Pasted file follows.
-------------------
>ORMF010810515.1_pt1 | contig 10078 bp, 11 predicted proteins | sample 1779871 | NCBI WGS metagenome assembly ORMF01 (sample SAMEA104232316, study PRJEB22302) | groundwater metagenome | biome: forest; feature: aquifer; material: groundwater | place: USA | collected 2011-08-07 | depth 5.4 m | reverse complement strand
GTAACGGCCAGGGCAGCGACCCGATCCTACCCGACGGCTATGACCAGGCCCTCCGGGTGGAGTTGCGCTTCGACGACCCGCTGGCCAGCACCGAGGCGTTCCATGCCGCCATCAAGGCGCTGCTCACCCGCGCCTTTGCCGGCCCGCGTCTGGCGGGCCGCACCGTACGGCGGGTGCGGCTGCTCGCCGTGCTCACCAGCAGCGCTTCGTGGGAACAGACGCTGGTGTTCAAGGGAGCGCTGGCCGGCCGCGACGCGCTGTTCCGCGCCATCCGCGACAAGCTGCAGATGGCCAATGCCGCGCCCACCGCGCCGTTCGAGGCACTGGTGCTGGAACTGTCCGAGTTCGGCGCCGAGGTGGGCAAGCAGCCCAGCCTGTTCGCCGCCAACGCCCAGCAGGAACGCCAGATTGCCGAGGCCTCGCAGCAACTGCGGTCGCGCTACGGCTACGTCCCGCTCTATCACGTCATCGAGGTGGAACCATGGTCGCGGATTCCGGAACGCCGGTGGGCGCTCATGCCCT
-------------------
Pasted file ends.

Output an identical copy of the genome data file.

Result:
>ORMF010810515.1_pt1 | contig 10078 bp, 11 predicted proteins | sample 1779871 | NCBI WGS metagenome assembly ORMF01 (sample SAMEA104232316, study PRJEB22302) | groundwater metagenome | biome: forest; feature: aquifer; material: groundwater | place: USA | collected 2011-08-07 | depth 5.4 m | reverse complement strand
GTAACGGCCAGGGCAGCGACCCGATCCTACCCGACGGCTATGACCAGGCCCTCCGGGTGGAGTTGCGCTTCGACGACCCGCTGGCCAGCACCGAGGCGTTCCATGCCGCCATCAAGGCGCTGCTCACCCGCGCCTTTGCCGGCCCGCGTCTGGCGGGCCGCACCGTACGGCGGGTGCGGCTGCTCGCCGTGCTCACCAGCAGCGCTTCGTGGGAACAGACGCTGGTGTTCAAGGGAGCGCTGGCCGGCCGCGACGCGCTGTTCCGCGCCATCCGCGACAAGCTGCAGATGGCCAATGCCGCGCCCACCGCGCCGTTCGAGGCACTGGTGCTGGAACTGTCCGAGTTCGGCGCCGAGGTGGGCAAGCAGCCCAGCCTGTTCGCCGCCAACGCCCAGCAGGAACGCCAGATTGCCGAGGCCTCGCAGCAACTGCGGTCGCGCTACGGCTACGTCCCGCTCTATCACGTCATCGAGGTGGAACCATGGTCGCGGATTCCGGAACGCCGGTGGGCGCTCATGCCCT